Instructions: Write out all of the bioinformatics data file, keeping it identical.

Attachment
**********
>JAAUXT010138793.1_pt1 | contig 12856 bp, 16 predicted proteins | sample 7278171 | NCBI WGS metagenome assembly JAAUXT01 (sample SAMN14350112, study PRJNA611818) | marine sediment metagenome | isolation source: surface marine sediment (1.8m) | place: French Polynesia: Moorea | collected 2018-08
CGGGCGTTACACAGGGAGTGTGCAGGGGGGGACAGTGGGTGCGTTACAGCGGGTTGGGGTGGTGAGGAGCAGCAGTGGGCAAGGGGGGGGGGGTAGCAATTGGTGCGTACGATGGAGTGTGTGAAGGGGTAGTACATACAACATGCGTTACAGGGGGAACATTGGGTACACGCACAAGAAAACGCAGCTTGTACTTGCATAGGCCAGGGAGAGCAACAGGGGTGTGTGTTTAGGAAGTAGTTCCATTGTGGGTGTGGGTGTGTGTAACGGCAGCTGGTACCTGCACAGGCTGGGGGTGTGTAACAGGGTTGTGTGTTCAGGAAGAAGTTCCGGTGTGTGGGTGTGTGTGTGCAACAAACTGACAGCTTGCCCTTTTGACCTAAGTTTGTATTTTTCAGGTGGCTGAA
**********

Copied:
>JAAUXT010138793.1_pt1 | contig 12856 bp, 16 predicted proteins | sample 7278171 | NCBI WGS metagenome assembly JAAUXT01 (sample SAMN14350112, study PRJNA611818) | marine sediment metagenome | isolation source: surface marine sediment (1.8m) | place: French Polynesia: Moorea | collected 2018-08
CGGGCGTTACACAGGGAGTGTGCAGGGGGGGACAGTGGGTGCGTTACAGCGGGTTGGGGTGGTGAGGAGCAGCAGTGGGCAAGGGGGGGGGGGTAGCAATTGGTGCGTACGATGGAGTGTGTGAAGGGGTAGTACATACAACATGCGTTACAGGGGGAACATTGGGTACACGCACAAGAAAACGCAGCTTGTACTTGCATAGGCCAGGGAGAGCAACAGGGGTGTGTGTTTAGGAAGTAGTTCCATTGTGGGTGTGGGTGTGTGTAACGGCAGCTGGTACCTGCACAGGCTGGGGGTGTGTAACAGGGTTGTGTGTTCAGGAAGAAGTTCCGGTGTGTGGGTGTGTGTGTGCAACAAACTGACAGCTTGCCCTTTTGACCTAAGTTTGTATTTTTCAGGTGGCTGAA